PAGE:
Tuesday, July 05, 2005

Looking at the Rules Affecting Political Parties

I received an interesting suggestion from Ed Gluck of Terre Haute for a policy position to take with my campaign.

He has suggested that the Libertarian Party of Indiana push for conventions for all three parties. This is to save the state money and should lessen the influence of big monied special interests.

I see where it would have the effect of saving the taxpayers some money directly, as the taxpayers pay for the primary elections, and the parties pay for their own conventions.

I disagree, however, that it would take the money interests out of it. After all, if the public isn't paying for primaries via tax dollars, then somebody is paying for the conventions- and with the major parties, that means corporations and special interests.

I am very interested in gaining major party status for the Libertarian Party with my ballot results. If I get 10%, it happens, and we will be part of the primary process too. While that will include us in the cost to the taxpayer, it would give us a powerful tool that the major parties have kept from us all this time. As Indiana is not a registration state, the way the political parties can find out who their supporters are is by checking out who takes a dedicated party primary ballot. Right now, Libertarians cannot take a dedicated party ballot, so Libertarian voters can either not participate in the primaries (which stinks if there are issues on the primary ballot), or they can take an independent ballot and vote only on the issues.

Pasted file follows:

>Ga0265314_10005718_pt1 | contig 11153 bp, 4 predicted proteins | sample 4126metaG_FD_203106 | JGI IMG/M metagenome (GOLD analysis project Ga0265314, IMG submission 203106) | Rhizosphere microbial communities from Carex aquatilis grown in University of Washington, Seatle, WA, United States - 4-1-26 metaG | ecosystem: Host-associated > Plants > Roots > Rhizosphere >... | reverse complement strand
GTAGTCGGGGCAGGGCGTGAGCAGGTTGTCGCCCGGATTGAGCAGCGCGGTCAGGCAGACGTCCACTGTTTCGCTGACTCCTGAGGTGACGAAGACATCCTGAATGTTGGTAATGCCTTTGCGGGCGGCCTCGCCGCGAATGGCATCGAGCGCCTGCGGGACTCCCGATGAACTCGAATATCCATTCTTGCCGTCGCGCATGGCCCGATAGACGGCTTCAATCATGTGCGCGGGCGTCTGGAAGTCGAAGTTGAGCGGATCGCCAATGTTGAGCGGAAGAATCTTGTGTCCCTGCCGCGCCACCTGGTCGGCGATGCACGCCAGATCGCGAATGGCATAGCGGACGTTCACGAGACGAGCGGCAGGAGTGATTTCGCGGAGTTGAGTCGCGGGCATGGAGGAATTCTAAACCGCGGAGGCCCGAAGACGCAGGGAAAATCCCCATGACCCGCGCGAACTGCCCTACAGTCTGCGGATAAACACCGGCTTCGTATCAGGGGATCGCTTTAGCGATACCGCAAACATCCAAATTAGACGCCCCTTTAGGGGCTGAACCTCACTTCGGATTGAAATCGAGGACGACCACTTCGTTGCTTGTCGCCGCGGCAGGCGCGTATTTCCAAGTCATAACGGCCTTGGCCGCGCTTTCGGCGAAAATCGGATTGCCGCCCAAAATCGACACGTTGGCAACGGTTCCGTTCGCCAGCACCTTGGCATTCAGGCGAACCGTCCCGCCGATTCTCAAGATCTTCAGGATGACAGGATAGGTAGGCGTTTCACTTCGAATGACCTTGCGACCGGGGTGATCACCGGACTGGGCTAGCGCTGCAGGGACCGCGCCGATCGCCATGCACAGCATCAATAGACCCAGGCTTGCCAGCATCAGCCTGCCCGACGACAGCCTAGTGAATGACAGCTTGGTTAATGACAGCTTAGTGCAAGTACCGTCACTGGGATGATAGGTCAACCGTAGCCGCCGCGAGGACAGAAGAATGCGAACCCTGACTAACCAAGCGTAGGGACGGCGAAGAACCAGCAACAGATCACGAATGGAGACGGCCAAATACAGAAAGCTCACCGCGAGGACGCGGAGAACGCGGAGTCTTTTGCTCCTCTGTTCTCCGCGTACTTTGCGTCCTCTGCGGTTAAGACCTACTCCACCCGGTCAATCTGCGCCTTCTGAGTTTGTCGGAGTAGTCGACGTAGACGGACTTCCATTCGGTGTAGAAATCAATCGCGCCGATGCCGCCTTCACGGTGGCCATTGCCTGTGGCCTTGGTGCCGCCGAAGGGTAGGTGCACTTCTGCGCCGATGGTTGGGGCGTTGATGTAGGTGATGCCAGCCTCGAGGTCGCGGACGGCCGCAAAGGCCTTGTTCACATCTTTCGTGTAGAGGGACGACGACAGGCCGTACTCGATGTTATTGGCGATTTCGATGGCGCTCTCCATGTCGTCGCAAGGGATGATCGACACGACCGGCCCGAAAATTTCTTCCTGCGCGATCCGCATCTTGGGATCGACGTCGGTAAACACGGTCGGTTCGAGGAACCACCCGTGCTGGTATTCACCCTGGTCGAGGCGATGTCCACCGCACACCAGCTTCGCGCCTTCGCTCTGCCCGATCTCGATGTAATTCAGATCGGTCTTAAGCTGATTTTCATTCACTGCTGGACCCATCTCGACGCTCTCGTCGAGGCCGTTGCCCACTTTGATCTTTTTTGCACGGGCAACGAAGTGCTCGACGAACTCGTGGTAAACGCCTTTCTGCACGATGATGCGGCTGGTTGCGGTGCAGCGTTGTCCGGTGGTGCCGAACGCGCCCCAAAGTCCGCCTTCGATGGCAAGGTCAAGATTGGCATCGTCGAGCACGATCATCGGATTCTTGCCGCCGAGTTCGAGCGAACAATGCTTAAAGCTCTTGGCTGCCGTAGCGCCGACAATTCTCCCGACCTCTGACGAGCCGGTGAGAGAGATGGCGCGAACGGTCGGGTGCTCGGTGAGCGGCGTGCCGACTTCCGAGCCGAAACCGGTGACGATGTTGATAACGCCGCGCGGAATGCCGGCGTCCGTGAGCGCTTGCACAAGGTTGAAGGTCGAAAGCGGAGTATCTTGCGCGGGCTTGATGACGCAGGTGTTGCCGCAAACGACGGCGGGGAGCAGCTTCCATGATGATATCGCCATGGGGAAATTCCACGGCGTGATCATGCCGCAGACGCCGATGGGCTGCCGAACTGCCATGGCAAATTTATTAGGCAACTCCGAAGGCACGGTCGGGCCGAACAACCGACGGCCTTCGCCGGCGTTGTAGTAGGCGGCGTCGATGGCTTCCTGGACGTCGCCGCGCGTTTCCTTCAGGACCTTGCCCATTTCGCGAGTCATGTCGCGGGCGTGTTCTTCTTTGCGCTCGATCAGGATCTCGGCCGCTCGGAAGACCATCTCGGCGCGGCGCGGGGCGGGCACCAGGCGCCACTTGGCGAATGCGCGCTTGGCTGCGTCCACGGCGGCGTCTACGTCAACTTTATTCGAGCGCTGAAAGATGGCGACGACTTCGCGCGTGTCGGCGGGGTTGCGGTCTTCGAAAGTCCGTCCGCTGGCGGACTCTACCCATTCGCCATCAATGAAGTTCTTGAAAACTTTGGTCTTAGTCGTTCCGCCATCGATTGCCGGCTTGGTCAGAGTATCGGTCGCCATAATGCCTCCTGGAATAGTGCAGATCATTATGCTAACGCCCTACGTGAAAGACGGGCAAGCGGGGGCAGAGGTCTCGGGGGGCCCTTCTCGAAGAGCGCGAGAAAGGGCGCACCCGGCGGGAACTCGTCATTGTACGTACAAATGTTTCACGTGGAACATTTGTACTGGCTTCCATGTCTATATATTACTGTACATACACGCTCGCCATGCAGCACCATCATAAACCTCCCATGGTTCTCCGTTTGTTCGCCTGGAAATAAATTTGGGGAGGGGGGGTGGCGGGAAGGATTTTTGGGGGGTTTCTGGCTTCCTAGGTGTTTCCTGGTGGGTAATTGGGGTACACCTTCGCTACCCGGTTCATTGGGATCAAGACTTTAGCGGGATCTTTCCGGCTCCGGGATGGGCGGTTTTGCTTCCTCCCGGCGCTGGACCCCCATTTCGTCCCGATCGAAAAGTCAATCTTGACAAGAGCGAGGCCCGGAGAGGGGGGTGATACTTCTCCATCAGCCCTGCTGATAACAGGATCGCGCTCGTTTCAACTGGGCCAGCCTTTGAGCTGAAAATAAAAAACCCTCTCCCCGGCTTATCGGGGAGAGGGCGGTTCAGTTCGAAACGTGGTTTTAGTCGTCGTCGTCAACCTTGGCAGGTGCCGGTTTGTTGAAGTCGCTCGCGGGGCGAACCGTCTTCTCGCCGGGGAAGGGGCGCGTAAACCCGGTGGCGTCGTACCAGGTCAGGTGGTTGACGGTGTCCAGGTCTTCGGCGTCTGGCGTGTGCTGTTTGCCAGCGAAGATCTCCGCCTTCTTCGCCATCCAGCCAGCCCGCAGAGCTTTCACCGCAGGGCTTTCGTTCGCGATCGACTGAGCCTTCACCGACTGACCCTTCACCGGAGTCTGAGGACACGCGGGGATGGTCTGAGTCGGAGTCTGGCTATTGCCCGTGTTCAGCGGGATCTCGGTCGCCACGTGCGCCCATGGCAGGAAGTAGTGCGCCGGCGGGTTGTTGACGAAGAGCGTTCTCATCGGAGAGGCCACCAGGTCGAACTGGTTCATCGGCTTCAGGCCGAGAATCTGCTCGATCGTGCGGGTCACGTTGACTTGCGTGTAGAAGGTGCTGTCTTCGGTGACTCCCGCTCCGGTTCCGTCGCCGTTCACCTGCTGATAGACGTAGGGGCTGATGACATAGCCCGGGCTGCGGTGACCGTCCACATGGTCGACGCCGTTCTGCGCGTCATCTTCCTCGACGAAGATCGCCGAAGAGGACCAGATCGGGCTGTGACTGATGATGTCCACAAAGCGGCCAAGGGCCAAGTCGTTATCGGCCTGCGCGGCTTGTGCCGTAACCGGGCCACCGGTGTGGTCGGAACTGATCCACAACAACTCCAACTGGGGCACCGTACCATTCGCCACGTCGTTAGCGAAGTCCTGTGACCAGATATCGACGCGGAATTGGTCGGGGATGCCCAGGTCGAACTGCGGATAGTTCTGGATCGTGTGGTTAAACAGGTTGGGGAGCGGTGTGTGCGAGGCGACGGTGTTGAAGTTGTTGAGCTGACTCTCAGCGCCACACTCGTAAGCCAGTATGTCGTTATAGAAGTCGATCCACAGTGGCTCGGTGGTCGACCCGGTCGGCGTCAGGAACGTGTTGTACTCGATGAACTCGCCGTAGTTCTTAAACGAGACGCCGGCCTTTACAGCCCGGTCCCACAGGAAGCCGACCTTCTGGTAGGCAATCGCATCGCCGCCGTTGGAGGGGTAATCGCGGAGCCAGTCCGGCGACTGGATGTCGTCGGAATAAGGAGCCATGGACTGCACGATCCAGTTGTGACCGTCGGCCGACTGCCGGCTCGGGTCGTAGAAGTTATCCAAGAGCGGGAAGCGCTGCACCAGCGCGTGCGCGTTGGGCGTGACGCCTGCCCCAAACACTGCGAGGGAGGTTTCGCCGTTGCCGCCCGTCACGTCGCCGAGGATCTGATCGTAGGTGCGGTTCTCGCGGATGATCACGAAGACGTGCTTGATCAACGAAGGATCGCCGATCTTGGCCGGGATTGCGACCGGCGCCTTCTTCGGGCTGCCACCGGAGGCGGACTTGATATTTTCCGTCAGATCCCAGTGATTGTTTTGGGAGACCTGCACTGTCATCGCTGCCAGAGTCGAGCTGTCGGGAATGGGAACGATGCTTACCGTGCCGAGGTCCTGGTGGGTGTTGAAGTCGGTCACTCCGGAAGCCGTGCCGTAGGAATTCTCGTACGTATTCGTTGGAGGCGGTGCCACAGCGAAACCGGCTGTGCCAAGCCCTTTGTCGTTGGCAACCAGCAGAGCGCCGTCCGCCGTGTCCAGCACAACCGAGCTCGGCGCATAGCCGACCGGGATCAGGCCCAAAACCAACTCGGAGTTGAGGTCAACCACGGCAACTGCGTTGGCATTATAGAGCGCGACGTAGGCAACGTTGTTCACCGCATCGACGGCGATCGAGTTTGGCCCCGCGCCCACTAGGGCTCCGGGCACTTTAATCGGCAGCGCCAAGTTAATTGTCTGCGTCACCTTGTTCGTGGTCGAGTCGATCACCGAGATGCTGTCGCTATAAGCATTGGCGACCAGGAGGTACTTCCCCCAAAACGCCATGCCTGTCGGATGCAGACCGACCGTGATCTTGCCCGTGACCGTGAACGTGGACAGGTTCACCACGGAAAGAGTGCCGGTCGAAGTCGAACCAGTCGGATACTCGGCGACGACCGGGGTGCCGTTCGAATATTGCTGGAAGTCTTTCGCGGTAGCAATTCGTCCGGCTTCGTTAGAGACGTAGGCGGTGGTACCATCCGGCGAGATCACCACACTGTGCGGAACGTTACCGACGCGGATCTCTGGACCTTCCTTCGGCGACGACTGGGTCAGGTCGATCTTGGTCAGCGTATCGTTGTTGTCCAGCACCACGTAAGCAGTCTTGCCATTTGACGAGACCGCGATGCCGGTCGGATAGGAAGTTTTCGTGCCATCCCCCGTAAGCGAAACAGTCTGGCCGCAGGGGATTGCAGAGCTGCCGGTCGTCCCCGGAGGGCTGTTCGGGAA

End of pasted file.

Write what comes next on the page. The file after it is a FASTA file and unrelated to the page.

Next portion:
When the Libertarian Party does its homework and looks at who takes the independent ballots, we are getting access to some Libertarians, but also to Greens, Socialists, and non-partisans. It's very efficient for the Democrats and Republicans, and wholly inefficient for us. This is by their design.

I would like to put the Libertarian Party on even footing with the D's & R's in as many ways as possible. Having the vanity license plate money taken away from the D's & R's was an outstanding thing that brought those parties down to our level of having to be self-sufficient, as we have been all along. It has been amusing to watch the Democrats struggle at the state level. They just aren't used to self-sufficiency.

Ed raised an interesting question. I am interested in getting it all wherever I can, so I am open to suggestion. Should Libertarians lobby to make Indiana a registration state, while lobbying for the elimination of the primaries? It would serve to reduce the cost to the taxpayer while eliminating the unfair advantage the D's & R's have over us and any other 3rd party that might come along.

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